10. Oie L, Nafstad P, Botten G, Magnus P, Jaakkola JJK. Ventilation in homes and bronchial obstruction in young children. Epidemiology. 1999;10:249–99.

    Article  Google Scholar 

  11. Wilson J, Dixon SL, Jacobs DE, Breysse J, Akoto J, Tohn E, et al. Watts-to-Wellbeing: does residential energy conservation improve health? Energy Efficiency. 2014;7:151–60.

    Article  Google Scholar 

  12. Bornehag CG, Sundell J, Hagerhed-Engman L, Sigsgaard T. Association between ventilation rates in 390 Swedish homes and allergic symptoms in children. Indoor Air. 2005;15:275–80.

    Article  CAS  Google Scholar 

  13. Emenius G, Svartengren M, Korsgaard J, Nordvall L, Pershagen G, Wickman M. Building characteristics, indoor air quality and recurrent wheezing in very young children (BAMSE). Indoor Air. 2004;14:34–42.

    Article  CAS  Google Scholar 

  14. Isaacs K, Burke J, Smith L, Williams R. Identifying housing and meteorological conditions influencing residential air exchange rates in the DEARS and RIOPA studies: development of distributions for human exposure modeling. J Expo Sci Environ Epidemiol. 2013;23:248–58.

    Article  CAS  Google Scholar 

  15. Lajoie P, Aubin D, Gingras V, Daigneault P, Ducharme F, Gauvin D, et al. The IVAIRE project-a randomized controlled study of the impact of ventilation on indoor air quality and the respiratory symptoms of asthmatic children in single family homes. Indoor Air. 2015;25:582–97.

    Article  CAS  Google Scholar 

  16. Wright GR, Howieson S, McSharry C, McMahon AD, Chaudhuri R, Thompson J, et al. Effect of improved home ventilation on asthma control and house dust mite allergen levels. Allergy. 2009;64:1671–80.

    Article  CAS  Google Scholar 

  17. Warner JA, Frederick JM, Bryant TN, Weich C, Raw GJ, Hunter C, et al. Mechanical ventilation and high-efficiency vacuum cleaning: a combined strategy of mite and mite allergen reduction in the control of mite-sensitive asthma. J Allergy Clin Immunol. 2000;105:75–82.

    Article  CAS  Google Scholar 

  18. U.S. Environmental Protection Agency. Report to Congress on indoor air quality: volume 2. Washington, DC: U.S. Environmental Protection Agency; 1989.

  19. U.S. Department of Housing and Urban Development (HUD). Glossary of CPD terms - low income. Washington, D.C., U.S: U.S. Department of Housing and Urban Development; 2016.

  20. Sherman MH, Grimsrud DT. Measurement of infiltration using fan pressurization and weather data. Washington, D.C., U.S: Lawrence Berkeley National Laboratory; 1980.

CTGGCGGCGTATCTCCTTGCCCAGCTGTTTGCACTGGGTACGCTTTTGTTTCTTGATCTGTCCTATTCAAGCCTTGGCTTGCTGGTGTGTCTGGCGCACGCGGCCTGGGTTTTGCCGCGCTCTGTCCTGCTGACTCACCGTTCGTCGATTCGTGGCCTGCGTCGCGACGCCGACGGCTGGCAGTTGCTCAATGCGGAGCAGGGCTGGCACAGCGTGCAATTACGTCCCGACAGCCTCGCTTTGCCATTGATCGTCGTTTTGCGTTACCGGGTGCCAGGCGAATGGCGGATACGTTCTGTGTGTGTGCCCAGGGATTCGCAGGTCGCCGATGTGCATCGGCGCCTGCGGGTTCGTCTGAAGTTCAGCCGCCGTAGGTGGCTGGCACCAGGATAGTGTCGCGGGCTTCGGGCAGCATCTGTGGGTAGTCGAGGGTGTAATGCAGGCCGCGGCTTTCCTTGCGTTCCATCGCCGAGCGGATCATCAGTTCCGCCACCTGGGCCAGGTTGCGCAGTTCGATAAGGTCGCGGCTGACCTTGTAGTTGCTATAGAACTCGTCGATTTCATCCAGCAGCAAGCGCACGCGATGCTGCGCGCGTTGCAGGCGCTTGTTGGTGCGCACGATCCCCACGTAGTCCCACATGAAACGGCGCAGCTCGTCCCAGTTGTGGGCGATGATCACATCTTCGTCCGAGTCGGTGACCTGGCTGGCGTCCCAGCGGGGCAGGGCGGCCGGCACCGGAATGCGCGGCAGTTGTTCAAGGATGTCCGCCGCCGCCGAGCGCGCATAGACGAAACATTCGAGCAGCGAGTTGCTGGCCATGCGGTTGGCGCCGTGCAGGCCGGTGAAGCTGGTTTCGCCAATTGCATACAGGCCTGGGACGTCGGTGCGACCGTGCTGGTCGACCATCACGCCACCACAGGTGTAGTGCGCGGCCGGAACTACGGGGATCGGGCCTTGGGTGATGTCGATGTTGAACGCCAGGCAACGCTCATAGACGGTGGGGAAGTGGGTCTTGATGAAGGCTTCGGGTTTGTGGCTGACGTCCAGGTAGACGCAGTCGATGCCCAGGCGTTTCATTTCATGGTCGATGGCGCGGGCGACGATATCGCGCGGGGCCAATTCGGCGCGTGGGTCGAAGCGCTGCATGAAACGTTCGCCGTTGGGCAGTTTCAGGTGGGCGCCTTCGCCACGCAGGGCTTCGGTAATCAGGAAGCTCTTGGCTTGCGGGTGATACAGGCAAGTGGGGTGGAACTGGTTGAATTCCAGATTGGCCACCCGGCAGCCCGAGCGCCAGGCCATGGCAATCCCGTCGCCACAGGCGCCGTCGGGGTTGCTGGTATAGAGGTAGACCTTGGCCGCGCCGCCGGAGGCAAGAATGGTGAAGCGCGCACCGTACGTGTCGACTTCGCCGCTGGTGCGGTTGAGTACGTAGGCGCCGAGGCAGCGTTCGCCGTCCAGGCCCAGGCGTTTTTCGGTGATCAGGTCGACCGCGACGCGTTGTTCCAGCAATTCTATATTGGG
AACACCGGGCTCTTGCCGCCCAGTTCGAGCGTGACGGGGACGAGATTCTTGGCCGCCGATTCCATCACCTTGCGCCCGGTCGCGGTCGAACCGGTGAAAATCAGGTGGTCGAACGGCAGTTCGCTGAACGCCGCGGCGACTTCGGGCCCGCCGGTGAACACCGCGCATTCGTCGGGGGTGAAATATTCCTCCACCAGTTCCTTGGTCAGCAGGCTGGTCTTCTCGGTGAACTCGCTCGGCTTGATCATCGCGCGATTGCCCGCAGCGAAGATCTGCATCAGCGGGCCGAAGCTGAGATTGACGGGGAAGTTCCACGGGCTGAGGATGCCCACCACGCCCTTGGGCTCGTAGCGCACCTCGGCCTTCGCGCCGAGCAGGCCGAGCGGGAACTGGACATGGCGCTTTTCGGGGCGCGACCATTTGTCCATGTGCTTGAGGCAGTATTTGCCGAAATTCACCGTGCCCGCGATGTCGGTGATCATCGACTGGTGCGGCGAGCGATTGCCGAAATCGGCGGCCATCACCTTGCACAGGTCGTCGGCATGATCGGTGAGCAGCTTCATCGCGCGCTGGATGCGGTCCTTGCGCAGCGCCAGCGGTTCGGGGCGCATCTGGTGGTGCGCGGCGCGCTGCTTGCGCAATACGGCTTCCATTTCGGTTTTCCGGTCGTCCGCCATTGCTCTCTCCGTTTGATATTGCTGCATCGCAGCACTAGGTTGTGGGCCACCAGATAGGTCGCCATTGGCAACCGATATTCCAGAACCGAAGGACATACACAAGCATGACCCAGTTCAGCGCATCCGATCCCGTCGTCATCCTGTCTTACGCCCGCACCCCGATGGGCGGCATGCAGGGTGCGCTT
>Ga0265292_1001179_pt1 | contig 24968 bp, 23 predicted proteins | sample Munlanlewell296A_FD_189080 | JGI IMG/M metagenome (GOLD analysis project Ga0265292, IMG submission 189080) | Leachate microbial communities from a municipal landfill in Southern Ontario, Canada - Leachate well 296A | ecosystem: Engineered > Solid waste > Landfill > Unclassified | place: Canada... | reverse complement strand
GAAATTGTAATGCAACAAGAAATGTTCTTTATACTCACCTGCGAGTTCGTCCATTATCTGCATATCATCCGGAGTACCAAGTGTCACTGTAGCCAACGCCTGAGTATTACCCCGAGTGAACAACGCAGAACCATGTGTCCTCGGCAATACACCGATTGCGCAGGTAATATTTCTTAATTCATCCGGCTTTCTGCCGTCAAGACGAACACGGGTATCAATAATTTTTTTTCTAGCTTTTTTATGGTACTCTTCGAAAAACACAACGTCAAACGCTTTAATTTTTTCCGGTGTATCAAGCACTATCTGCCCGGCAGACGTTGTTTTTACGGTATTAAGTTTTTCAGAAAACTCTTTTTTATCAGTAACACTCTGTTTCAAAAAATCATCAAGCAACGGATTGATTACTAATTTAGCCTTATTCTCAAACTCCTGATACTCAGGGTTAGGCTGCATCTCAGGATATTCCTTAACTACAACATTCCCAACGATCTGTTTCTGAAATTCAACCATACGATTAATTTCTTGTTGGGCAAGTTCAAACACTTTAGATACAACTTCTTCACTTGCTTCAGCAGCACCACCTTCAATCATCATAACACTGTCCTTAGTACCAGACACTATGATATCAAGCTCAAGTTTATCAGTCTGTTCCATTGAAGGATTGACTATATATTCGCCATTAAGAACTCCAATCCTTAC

21. The Energy Conservatory. Minneapolis Blower Door System with DG-1000. Washington, D.C., U.S: The Energy Conservatory; 2015.

  22. Canadian General Standards Board. Determination of the airtightness of building envelopes by the fan depressurization method. Ottawa, CA: Canadian General Standards Board; 1986.

  23. Palmiter L, Bond T. Interaction of mechanical systems and natural infiltration. In: AIVC Conference On Air Movement and Ventilation Control Within Buildings; Ottawa, Canada; 1991.

  24. Shrestha PM, Humphrey JL, Barton KE, Carlton EJ, Adgate JL, Root ED, et al. Impact of low-income home energy-efficiency retrofits on building air tightness and healthy home indicators. Sustainability. 2019;11:2667–89.

  25. The National Institue for Occupational Safety and Health (NIOSH). Spirometry Training Program. Washington, D.C., U.S: The National Institue for Occupational Safety and Health; 2017.

  26. NDD Medical Technologies Inc. EasyOne Plus Spirometer. Andover, MA, USA: NDD Medical Technologies Inc; 2017.

  27. Miller MR, Hankinson J, Brusasco V, Burgos F, Casaburi R, et al. Standardisation of spirometry. Eur Respir J. 2005;26:319–38.

    Article  CAS  Google Scholar 

  28. Eisen EA, Robins JM, Greaves IA, Wegman DH. Selection effects of repeatability criteria applied to lung spirometry. Am J Epidemiol 1984;120:734–42.

    Article  CAS  Google Scholar 

  29. Quanjer PH, Stanojevic S, Cole TJ, Baur X, Hall GL, Culver BH, et al. Multi-ethnic reference values for spirometry for the 3–95-yr age range: the global lung function 2012 equations. Eur Respir J. 2012;40:1324–43.

    Article  Google Scholar